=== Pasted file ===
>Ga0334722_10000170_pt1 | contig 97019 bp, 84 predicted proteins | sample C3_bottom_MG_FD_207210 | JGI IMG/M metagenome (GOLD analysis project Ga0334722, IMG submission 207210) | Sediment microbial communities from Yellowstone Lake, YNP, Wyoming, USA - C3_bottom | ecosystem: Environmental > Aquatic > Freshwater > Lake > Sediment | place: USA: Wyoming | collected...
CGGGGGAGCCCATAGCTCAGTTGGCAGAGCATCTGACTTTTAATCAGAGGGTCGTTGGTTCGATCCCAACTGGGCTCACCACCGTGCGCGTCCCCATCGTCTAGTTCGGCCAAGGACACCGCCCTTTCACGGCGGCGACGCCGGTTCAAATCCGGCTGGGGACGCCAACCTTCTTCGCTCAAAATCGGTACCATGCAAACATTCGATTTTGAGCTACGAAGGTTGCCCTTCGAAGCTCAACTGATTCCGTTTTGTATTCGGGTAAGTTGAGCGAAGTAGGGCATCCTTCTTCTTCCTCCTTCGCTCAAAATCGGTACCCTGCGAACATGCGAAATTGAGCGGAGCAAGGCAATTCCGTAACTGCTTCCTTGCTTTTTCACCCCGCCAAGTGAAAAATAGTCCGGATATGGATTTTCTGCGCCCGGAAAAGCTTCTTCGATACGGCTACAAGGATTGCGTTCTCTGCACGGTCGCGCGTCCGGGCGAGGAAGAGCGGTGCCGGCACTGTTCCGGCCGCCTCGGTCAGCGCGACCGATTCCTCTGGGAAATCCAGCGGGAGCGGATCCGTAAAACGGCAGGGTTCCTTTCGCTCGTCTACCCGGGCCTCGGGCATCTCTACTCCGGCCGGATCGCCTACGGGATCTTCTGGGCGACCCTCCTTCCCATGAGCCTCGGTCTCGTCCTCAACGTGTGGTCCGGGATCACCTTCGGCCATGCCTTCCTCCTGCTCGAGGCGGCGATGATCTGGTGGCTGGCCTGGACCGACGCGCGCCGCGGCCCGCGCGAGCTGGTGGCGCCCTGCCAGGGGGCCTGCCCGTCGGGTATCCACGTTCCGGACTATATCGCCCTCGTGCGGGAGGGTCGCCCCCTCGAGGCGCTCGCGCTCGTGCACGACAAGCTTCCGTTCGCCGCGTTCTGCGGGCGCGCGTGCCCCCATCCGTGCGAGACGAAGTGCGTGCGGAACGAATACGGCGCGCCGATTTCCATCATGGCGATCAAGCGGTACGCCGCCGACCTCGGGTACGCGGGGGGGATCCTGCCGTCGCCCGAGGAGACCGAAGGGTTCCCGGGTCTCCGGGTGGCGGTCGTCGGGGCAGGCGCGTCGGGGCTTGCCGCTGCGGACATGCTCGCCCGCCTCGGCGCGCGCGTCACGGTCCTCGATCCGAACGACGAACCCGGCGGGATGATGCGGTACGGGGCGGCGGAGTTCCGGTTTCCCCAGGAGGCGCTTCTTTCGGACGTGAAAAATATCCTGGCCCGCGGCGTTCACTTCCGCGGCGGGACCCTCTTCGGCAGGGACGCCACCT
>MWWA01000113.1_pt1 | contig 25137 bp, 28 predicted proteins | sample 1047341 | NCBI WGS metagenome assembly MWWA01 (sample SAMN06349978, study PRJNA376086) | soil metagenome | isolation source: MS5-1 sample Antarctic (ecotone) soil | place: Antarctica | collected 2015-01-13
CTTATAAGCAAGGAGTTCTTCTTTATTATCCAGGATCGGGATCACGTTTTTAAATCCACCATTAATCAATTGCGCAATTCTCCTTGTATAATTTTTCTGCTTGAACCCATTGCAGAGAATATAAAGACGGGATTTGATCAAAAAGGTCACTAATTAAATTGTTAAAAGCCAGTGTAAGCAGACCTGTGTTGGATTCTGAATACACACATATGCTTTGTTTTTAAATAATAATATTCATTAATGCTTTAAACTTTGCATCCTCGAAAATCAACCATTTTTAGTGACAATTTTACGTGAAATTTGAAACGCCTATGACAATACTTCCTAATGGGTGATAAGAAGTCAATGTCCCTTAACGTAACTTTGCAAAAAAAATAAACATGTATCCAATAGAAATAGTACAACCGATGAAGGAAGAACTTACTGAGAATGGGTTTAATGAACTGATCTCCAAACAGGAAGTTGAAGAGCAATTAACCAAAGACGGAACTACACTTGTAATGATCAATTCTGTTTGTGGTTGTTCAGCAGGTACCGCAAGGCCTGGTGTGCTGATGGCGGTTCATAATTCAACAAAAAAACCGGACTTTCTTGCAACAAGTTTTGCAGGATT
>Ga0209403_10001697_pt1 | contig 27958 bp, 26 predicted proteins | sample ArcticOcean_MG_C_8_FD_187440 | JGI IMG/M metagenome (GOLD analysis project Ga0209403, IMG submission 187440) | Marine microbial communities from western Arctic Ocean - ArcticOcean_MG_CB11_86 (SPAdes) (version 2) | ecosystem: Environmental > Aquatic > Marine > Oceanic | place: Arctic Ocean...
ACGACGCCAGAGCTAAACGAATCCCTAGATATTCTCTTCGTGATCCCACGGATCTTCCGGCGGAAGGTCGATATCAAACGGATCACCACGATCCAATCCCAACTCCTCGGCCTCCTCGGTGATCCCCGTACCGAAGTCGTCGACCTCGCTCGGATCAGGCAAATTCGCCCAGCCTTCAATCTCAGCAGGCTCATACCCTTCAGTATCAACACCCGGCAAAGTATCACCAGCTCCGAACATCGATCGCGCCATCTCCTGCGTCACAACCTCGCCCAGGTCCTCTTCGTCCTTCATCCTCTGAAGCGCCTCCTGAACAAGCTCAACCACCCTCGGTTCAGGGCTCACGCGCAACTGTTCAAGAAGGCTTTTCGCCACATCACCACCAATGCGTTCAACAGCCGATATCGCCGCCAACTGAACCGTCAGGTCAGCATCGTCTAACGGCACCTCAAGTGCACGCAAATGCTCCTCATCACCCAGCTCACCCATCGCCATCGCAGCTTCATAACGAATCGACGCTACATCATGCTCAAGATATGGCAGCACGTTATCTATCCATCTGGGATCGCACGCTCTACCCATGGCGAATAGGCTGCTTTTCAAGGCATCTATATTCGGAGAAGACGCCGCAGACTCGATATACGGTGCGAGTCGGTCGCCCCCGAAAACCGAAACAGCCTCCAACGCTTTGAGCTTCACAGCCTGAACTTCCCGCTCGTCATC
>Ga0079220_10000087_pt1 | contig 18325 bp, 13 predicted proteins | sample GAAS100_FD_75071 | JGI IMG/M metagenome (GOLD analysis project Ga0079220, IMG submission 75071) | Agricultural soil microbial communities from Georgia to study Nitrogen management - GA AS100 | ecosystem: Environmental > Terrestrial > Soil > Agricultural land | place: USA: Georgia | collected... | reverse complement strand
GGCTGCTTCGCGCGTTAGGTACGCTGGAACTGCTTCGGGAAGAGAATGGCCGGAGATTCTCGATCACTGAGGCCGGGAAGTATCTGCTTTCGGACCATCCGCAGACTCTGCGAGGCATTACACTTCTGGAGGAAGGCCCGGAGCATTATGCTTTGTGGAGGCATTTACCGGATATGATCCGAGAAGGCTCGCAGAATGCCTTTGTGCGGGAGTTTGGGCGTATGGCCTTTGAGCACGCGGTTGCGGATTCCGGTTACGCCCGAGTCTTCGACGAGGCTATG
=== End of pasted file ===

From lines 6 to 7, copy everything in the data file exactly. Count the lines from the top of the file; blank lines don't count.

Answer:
ACGACGCCAGAGCTAAACGAATCCCTAGATATTCTCTTCGTGATCCCACGGATCTTCCGGCGGAAGGTCGATATCAAACGGATCACCACGATCCAATCCCAACTCCTCGGCCTCCTCGGTGATCCCCGTACCGAAGTCGTCGACCTCGCTCGGATCAGGCAAATTCGCCCAGCCTTCAATCTCAGCAGGCTCATACCCTTCAGTATCAACACCCGGCAAAGTATCACCAGCTCCGAACATCGATCGCGCCATCTCCTGCGTCACAACCTCGCCCAGGTCCTCTTCGTCCTTCATCCTCTGAAGCGCCTCCTGAACAAGCTCAACCACCCTCGGTTCAGGGCTCACGCGCAACTGTTCAAGAAGGCTTTTCGCCACATCACCACCAATGCGTTCAACAGCCGATATCGCCGCCAACTGAACCGTCAGGTCAGCATCGTCTAACGGCACCTCAAGTGCACGCAAATGCTCCTCATCACCCAGCTCACCCATCGCCATCGCAGCTTCATAACGAATCGACGCTACATCATGCTCAAGATATGGCAGCACGTTATCTATCCATCTGGGATCGCACGCTCTACCCATGGCGAATAGGCTGCTTTTCAAGGCATCTATATTCGGAGAAGACGCCGCAGACTCGATATACGGTGCGAGTCGGTCGCCCCCGAAAACCGAAACAGCCTCCAACGCTTTGAGCTTCACAGCCTGAACTTCCCGCTCGTCATC
>Ga0079220_10000087_pt1 | contig 18325 bp, 13 predicted proteins | sample GAAS100_FD_75071 | JGI IMG/M metagenome (GOLD analysis project Ga0079220, IMG submission 75071) | Agricultural soil microbial communities from Georgia to study Nitrogen management - GA AS100 | ecosystem: Environmental > Terrestrial > Soil > Agricultural land | place: USA: Georgia | collected... | reverse complement strand